In 1997, I spent five weeks in Ireland, and it was as Kerouacian as it could get. I wish I could tell you about the literary pub crawls where I ended up at Davy Byrnes place, the tanned Italian girls getting off the bus at Trinity College, hiking in Glendalough in the cold rain, how good the Guinness is, sleeping in a burned-out castle in the middle of a field with light rain and fox yelps, depriving myself of sobriety in Dublin City, but I can’t.
You must get there yourself.
Listen, You must get there yourself. Sure I could write how I took a train from London to Sligo in one day just to place flowers on Yeats’s grave. Sure, I could tell you about Mrs. O’Connell’s farmhouse and fresh lox at breakfast, or that insane and wonderful man Gilbert Fox who drove us to Monk’s Pub for fresh mussels and clam chowder, or my friend Douglas and I being stalked by odd German girls who spoke about nothing except pancakes. Yes, those are great tales and all true, I agree, but allow me to regale to you a short, final tale of the favorite pair of shoes that I own.
In Dublin, there is a busy street called Grafton. Bewleys tea shops, quaint store fronts that sell woolen sweaters from the Aran Islands, fish and chip eateries, and bustling street life are a part of Grafton. Yet, walking into that nameless shoe store on July 2, 1997, was not unlike the day when Paul and John met in Liverpool.
Most people don’t believe in love at first sight, but I say that’s just cynical and pigheaded, and if there’s one thing that’s detestable, among people, it’s cynicism, especially about a kickass pair of shoes. The day was warm, perfect, and when I stepped in, a beauty caught my eye, like being struck in the head with a huge brick that has fallen off the side of a skyscraper and clunked you in the head and you can’t decide to exclaim the foulest word possible or just pass out.
I was struck dumb.
A pair of dark blue Doc Martens sat there on the shelf, coy as an angel, with eyes, or eyelets, I should say, as soulful as any puppy I’d ever seen. Svelte black string. Leather. Those little vixens bewitched me. There were damn expensive, especially for a wandering young fool like myself, and I walked out.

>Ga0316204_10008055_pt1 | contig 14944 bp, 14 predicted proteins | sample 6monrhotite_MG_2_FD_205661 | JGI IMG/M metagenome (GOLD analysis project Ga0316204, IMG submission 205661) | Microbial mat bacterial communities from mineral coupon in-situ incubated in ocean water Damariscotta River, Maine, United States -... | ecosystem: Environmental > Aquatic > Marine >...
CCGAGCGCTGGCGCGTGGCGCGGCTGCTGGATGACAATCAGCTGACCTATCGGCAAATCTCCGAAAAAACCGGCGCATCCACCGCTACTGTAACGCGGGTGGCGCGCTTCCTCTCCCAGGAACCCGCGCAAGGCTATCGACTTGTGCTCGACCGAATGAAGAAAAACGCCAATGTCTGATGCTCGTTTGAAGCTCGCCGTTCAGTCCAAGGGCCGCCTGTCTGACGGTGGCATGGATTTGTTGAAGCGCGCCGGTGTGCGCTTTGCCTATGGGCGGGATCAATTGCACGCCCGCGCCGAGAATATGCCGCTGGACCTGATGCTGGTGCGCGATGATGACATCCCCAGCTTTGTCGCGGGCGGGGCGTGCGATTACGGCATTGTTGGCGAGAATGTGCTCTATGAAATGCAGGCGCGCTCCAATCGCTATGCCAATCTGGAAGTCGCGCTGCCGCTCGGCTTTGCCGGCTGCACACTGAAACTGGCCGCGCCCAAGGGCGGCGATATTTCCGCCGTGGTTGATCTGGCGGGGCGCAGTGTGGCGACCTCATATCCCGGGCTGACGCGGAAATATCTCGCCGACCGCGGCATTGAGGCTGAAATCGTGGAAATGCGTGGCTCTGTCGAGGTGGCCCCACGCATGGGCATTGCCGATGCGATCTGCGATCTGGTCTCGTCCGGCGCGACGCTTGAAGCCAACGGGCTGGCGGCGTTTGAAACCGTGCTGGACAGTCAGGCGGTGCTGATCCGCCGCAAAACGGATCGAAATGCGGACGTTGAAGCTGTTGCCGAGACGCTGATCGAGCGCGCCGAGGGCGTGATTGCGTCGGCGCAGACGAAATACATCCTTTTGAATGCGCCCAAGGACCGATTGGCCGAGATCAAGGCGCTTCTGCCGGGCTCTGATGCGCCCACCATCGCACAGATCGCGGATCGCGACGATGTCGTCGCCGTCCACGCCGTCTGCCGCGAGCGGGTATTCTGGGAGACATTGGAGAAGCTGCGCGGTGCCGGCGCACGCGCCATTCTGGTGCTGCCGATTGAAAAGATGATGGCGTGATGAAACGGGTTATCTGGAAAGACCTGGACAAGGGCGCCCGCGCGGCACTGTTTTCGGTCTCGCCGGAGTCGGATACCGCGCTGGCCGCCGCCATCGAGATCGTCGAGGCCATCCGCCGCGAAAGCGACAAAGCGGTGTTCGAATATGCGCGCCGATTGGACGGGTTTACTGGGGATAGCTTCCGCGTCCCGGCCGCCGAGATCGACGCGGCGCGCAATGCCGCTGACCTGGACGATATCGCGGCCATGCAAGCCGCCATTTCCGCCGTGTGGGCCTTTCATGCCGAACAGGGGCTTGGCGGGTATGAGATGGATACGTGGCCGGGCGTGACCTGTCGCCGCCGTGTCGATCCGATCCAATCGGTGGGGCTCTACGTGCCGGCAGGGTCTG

See, before I did, the young clerk, who was beautiful and mysterious as the Irish sea spoke to me. With an accent I couldn’t detect, she looked me dead in the eyes, smiled, and told me that the shoes really belonged (she said it, she used THAT verb, and it has haunted me ever since!) to me. “These belooong to you.” She said it was the last pair, and then she told me something so utterly specific, so unique to my life, and so kind and generous, that I blushed and smiled to her, and I will never forget it when I said:
“Damn it, give me those damn shoes.”
She smiled, placed them in a box, and when she gave me my change, she touched my hand slowly, like something from a French film. I got so excited, I put the shoes on then, and I glided out the door into the bustling Dublin streets.
That girl was something. Such wild beauty, and I wish I could tell you what she told me, but it is something I will take to the grave with me. Really, though, if you’d like, we could sit down and talk about shoes. I would really rather tell you about my Chuck Taylors that I bought in Yellow Springs in 2001 …